Medically reviewed by Michele Emery, DNP
Written by Our Editorial Team
Last updated 12/16/2018
There’s a lot to look forward to during the summer. Sunnier weather brings with it weekend camping trips, adventurous hikes, beach days and afternoons at the park — things we think we can all agree are awesome.
But if you are prone to cold sores, you should watch out for the sun. Estimates from the World Health Organization (WHO) estimate that around 67 percent of the world’s population under the age of 50 have HSV-1, the virus that leads to cold sores. While cold sores are not caused by sunlight, overexposure to sunlight can trigger outbreaks.
Though the virus is one of the most common in the world, there’s still plenty of misinformation on the web about how to deal with it. To make the warmer months easier for those affected by HSV-1, we’ve put together a guide on how to prevent sunlight from making your outbreak worse.
The sun is one of many possible triggers for cold sores that include everything from fatigue, illness, and hormonal changes, to even stress f in some cases. Summer days mean more time outside, which subsequently increases your chance of having your skin damaged by the sun. Exposure to the sunlight’s ultraviolet (UV) rays may trigger a cold sore recurrence.
Although these rays promote beneficial nutrient production like vitamin D, they also damage the skin to varying degrees when absorbed.
If you are already prone to cold sores, you should be particularly careful and learn about ways to stop sun damage before it happens.
You have probably been told from a very young age how vital it is to apply sunscreen. A certain song comes to mind. But its importance can’t be understated — particularly if you have cold sores.
In general, the FDA recommends that you use broad spectrum sunscreen with an SPF of 15 or higher, even on cloudy days. Generously apply to all uncovered skin and do not forget your nose, hands, feet, outside of your ears, and lips, but avoid your eyes, mouth, and inner ears.
Reapply at least every two hours and apply more often if you’re swimming or sweating. If you’re concerned about titanium dioxide and zinc, there are plenty of organic options like Badger, Alba Botanica and Naturopathica.
You should regularly apply lip balm to moisturize and protect your lip skin, regardless of how dry or humid or hot or cold it is outside. In fact, even if it’s cloudy and overcast outside, UV rays still impact our skin.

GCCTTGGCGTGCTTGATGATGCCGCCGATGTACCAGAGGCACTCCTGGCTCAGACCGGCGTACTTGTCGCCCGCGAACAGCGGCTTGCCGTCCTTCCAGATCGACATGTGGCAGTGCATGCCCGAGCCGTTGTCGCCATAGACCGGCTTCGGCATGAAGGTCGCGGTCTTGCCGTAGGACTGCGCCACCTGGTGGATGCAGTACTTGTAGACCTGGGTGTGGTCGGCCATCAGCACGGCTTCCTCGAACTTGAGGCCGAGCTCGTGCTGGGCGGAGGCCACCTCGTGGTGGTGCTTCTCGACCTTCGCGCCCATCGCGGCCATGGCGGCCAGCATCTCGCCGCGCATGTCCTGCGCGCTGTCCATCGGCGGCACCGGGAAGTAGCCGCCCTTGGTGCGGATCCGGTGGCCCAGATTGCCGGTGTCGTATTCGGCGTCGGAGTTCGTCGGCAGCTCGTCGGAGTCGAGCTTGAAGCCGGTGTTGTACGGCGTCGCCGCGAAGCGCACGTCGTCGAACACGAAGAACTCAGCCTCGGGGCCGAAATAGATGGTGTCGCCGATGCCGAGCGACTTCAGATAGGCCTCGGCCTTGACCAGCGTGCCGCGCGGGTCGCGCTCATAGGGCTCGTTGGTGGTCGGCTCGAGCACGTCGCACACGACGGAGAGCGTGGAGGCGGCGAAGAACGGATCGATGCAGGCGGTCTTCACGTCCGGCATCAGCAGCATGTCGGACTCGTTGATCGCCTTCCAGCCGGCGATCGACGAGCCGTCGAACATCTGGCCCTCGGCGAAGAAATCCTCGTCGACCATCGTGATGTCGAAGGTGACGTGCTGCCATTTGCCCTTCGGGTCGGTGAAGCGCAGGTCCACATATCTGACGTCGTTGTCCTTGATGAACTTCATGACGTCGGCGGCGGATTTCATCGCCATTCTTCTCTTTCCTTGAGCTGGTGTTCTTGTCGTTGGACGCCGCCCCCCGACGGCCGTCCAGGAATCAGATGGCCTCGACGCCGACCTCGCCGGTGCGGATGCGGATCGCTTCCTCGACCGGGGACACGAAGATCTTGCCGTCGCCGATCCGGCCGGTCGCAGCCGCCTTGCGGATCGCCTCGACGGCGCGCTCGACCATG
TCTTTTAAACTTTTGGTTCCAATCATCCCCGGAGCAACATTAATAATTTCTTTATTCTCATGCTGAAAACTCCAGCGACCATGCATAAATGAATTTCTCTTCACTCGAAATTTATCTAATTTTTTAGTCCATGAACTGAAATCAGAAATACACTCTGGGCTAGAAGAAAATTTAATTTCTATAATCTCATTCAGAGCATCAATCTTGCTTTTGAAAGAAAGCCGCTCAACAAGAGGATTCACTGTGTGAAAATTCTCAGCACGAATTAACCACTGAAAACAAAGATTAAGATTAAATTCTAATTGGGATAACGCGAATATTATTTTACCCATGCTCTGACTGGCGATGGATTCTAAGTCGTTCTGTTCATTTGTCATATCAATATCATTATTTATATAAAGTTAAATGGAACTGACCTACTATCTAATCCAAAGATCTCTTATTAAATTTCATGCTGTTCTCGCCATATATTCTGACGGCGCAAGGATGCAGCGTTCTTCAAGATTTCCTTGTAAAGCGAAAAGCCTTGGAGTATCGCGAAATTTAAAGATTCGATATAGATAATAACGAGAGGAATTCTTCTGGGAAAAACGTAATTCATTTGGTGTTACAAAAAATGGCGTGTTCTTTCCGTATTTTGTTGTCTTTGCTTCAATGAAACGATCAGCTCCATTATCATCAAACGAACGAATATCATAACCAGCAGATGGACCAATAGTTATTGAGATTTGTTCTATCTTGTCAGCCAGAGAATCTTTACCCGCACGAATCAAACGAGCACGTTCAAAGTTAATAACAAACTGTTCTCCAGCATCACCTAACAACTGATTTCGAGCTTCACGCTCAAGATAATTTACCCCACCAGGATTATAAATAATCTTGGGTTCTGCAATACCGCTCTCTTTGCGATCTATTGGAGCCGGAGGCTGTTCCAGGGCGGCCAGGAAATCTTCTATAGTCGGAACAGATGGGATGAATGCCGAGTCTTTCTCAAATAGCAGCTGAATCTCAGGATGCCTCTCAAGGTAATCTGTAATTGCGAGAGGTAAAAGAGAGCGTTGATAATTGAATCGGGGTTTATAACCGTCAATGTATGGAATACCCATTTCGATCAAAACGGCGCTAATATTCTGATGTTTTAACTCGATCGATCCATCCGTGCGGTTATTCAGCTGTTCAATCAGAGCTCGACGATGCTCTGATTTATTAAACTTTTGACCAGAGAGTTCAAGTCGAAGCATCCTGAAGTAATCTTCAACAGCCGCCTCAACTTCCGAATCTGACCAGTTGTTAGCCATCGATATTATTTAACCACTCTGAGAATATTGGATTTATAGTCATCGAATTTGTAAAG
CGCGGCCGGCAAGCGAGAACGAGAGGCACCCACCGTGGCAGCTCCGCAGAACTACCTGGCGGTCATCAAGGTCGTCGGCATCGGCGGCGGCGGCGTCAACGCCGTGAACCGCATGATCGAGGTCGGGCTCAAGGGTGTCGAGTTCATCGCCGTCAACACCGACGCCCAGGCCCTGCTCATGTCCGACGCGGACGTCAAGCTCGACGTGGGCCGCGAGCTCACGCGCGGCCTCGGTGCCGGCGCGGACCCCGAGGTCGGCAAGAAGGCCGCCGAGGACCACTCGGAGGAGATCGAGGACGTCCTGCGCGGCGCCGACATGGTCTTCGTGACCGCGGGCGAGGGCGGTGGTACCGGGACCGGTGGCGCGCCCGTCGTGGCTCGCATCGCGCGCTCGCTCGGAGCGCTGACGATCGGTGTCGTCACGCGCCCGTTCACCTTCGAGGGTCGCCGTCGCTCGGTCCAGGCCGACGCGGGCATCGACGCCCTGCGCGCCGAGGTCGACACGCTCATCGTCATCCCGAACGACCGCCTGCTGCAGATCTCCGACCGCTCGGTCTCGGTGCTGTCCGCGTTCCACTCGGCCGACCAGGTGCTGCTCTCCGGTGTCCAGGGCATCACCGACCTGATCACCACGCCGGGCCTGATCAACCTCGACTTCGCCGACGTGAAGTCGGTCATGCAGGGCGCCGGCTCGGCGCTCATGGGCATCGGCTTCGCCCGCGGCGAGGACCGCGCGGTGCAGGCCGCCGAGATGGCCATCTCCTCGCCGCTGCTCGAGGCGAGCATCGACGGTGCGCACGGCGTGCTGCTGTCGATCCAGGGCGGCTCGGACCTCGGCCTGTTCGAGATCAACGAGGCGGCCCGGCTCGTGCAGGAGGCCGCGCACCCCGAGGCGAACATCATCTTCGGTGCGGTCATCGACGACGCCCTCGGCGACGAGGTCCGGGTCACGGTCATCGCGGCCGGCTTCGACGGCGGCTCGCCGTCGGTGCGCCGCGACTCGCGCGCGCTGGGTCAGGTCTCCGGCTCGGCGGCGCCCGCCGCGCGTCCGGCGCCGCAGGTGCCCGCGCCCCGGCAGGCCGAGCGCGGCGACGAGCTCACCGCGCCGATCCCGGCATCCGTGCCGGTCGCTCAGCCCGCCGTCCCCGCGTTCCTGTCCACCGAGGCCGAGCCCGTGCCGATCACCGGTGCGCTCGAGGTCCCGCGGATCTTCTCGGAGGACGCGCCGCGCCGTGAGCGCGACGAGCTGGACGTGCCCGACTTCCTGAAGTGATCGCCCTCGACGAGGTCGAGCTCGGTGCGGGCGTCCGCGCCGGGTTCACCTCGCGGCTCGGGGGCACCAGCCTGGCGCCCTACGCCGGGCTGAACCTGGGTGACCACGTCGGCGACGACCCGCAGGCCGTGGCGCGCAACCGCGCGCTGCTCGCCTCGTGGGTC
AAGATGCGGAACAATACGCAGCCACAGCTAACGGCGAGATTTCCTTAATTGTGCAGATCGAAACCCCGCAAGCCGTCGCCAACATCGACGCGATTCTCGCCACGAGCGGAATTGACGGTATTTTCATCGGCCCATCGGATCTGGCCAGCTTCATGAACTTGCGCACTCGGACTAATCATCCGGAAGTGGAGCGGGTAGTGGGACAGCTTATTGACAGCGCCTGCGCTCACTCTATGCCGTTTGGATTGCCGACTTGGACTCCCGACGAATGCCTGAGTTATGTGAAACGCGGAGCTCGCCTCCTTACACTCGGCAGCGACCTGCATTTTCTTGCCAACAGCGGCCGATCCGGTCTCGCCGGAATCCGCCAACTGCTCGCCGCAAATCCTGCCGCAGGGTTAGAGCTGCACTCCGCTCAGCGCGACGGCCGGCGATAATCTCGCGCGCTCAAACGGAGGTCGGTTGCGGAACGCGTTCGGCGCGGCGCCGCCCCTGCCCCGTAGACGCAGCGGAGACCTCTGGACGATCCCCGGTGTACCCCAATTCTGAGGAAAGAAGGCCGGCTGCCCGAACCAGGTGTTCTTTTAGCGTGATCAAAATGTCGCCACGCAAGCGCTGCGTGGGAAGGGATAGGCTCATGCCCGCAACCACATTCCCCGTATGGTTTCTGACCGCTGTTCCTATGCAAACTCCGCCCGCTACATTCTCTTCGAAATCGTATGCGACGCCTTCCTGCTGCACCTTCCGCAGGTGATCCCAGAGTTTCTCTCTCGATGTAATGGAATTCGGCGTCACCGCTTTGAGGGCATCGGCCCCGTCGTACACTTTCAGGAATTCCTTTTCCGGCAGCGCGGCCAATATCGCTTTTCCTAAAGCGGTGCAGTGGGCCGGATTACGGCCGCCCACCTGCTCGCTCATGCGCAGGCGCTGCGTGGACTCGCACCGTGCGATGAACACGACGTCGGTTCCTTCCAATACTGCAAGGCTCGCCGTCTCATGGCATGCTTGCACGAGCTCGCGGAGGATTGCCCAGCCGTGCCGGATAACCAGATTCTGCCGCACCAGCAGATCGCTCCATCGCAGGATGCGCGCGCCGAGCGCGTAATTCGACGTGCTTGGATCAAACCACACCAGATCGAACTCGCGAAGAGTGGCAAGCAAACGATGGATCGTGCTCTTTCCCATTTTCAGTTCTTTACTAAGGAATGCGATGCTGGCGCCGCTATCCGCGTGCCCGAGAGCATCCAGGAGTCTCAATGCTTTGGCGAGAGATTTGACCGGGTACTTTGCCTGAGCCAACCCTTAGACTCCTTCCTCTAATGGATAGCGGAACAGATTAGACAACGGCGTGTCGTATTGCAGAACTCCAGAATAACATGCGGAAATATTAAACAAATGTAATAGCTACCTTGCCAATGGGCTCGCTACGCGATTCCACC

There are lip balms that are specifically meant to help prevent — and treat — a cold sore outbreak like Herpecin L®. If you're going to be in the sun frequently, moisturizing all your skin is a good pro-tip, in general. We have stuff for that.
In recent years, Tiger Grass has grown in popularity — but has been used in folk medicine for hundreds of years. Despite the lore surrounding them, research supports Tiger Grass’ use to treat wounds, burns and even hypertrophic scarring.
Containing ingredients like Centella Asiatica leaf water, raspberry leaf extract and panthenol, Tiger Grass creams moisturize the face.
Even if you're skeptical of the Tiger Grass craze, products like Dr. Jart’s Cicapair Tiger Grass moisturizer also contains SPF 30+ sunscreen, which guarantees increased protection from the sun.
This may seem obvious, but sometimes the best life hacks are incredibly basic. In the sunny season, make sure to stay hydrated.
When it comes to lessening the effects of sun damage on areas susceptible to cold sore outbreaks, the research is still very thin.
Even so, research that drinking water and staying hydrated may “positively impact normal skin physiology, as expressed by its hydration and biomechanical behavior, and in particular in those individuals with lower daily water consumptions.”
If your skin isn’t hydrated, not only is it more susceptible to damage; it also lengthens healing time in the event you do experience a cold sore outbreak.
Though there’s no shortage of articles online warning people about the danger of sunbathing, people are still inexplicably drawn to the allure of being a bronzed god or goddess.
According to the CDC, skin cancer is the highest form of cancer in the U.S.
Can you go in the sun with a cold sore? Of course! Does going out in the sun mean you'll absolutely have an outbreak? Absolutely not.
But be smart about it. Little things like always wearing a hat or other protective clothing, staying in the shade and not sitting in the sun for too long can go a long way in preventing skin irritation or damage.
Regardless if you have been diagnosed with HSV-1 or not, you should be smart about sun protection. While protecting yourself from a severe sunburn and skin irritation can stop a cold sore from being triggered, there are a myriad of different ways in which they can still happen. If you do end up having a cold sore outbreak, you should rely on scientifically verified and tested methods like the antiviral medication Valtrex to stop the infection from multiplying and affecting other places of the body. We swear by the stuff.
If you want to read more about getting a healthier lifestyle, check out our blog.